EDITORIAL | The claims of Somali Prime Minister Hassan Khaire that elections should be held on time to avoid future security and constitutional crises are welcome.
Sir. Khaire’s comments after the meeting with his cabinet in Mogadishu signal that the federal government in Somalia is really focused on holding elections on time as planned.
Somalia had scheduled elections for lawmakers before the end of this year to replace MPs whose term ends in late October. The country was expected to elect a federal president by the end of February. All of these have been uncertain regarding the watch.
But over the course of a month, both Khaire and President Mohamed Farmaajo have told the public that the election will be timely and as representative as possible. Both promises are welcome. The missing point, however, is which model will be held this time in time.
This week, an expected meeting between Farmaajo and federal member states did not take place. From the look of things, there was a huge gap of trust between stakeholders that ruined any chance of a meeting that would have tried to answer this question.
What we had left with was a conference of federal presidents of the member states. At the time of printing, there was still no broadcast of a statement from the federal heads of state. All expectations were that there could be some sort of consensus given the public show of camaraderie among the regional leaders as they touched on in Dhusamareb, the state of Galmudug.
These types of meetings that we have previously listed on this platform are useful as they could break the ice on communication channels. As it is not, Somalia does not have time. The National Independent Electoral Commission recently shocked the public by admitting that it had neither the time nor the money nor the legal system to conduct elections.
President Halima Ismail pleaded for another 13 months, asking for the election law to be passed so quickly. The Commission has proposed a budget of $ 53 million for the election campaign.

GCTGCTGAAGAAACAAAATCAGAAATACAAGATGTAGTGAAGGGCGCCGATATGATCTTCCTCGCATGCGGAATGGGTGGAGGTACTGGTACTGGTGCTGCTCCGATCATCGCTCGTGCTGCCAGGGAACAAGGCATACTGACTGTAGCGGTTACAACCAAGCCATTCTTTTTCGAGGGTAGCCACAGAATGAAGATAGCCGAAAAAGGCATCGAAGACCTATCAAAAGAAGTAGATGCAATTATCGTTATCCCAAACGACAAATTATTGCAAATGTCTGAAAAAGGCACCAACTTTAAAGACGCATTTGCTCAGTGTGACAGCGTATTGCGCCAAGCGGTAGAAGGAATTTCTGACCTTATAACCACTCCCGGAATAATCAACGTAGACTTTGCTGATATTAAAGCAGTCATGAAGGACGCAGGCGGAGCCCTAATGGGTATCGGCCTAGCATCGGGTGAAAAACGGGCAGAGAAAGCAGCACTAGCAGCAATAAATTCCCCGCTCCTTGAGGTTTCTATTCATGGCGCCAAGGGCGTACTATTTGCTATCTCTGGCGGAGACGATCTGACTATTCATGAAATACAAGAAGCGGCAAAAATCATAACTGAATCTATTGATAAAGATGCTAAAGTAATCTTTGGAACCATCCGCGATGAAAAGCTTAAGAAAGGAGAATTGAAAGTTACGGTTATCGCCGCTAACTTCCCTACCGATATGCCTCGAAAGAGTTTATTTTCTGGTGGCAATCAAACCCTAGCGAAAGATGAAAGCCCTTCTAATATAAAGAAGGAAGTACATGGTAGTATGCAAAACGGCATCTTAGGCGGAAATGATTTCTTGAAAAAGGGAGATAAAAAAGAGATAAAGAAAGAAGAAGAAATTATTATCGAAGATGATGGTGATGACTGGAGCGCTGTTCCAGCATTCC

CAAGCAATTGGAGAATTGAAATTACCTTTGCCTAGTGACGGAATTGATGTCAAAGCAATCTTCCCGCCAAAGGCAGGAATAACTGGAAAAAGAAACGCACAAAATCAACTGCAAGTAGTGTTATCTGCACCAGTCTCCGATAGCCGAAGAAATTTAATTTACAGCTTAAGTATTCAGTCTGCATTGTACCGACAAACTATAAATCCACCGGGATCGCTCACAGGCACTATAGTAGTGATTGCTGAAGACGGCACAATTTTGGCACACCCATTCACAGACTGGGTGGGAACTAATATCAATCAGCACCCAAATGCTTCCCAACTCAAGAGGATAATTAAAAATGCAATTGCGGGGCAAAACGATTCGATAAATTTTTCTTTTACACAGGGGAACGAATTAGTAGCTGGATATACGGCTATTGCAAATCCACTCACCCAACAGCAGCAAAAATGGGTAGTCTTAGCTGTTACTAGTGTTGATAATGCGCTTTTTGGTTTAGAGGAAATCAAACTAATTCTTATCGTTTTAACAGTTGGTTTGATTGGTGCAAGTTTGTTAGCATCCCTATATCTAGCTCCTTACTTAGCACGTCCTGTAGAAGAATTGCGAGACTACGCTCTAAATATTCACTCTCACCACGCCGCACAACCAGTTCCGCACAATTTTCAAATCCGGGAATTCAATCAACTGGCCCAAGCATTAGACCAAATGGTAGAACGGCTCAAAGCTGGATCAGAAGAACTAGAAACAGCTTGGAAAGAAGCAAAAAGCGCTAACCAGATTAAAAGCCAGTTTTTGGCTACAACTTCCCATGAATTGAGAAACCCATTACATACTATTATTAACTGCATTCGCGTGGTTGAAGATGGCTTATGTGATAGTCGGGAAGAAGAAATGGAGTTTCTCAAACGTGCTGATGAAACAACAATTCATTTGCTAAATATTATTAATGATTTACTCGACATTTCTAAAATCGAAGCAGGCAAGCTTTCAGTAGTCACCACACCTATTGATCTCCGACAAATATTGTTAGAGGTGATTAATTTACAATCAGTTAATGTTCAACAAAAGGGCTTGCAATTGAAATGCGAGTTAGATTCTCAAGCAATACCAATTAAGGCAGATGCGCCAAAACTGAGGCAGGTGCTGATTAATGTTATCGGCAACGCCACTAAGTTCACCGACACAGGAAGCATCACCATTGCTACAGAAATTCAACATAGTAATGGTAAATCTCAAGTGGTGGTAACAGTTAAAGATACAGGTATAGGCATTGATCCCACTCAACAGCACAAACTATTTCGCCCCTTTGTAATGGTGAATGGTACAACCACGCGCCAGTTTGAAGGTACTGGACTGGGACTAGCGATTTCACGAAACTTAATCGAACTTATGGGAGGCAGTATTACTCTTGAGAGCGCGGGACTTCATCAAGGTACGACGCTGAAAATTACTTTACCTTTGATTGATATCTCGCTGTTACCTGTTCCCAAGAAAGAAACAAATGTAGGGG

There is still no agreement on whether the Commission can conclude a good quality choice if these needs are met. This brings us to the question of whether election delay is necessary.
Some experts have cautiously observed that a proper election is sensible in two years’ time and say that the extension needed by the NIEC will still be insufficient. And miffed over the proposal to postpone polls, opposition leaders and federal state presidents, particularly Puntland and Jubaland, have warned that a delay would be unacceptable.
In short, most, if not all, stakeholders agree that delayed elections would be bad for the country. They also agree that elections held within the scheduled time will require consensus. On Thursday, President Farmaajo endorsed Khaires’ statement, expressing his willingness to see elections based on the Constitution.
Based on that kind of view, we would like to challenge leaders from Villa Somalia to the smallest political party to act on this belief. It is one thing to seek choices in a timely manner, it is another to support a program that will actualize this thought.
In Somalia, the election leader is the NIEC, which has been sluggish about planning elections. The Commission has blamed all stakeholders except itself. So why can Somali leaders not guarantee that the Commission is to blame?
It can begin with a joint declaration, says between Villa Somalia and federal states, a commitment to support the Commission at all levels it needs. Then Somalia can sit back and wait for the NIEC to do its duty.
There are many problems in Somalia at the moment, including the proliferation of Covid-19, security challenges and a burgeoning economy. But it seems that it is not a problem to hold elections that are inclusive and on time.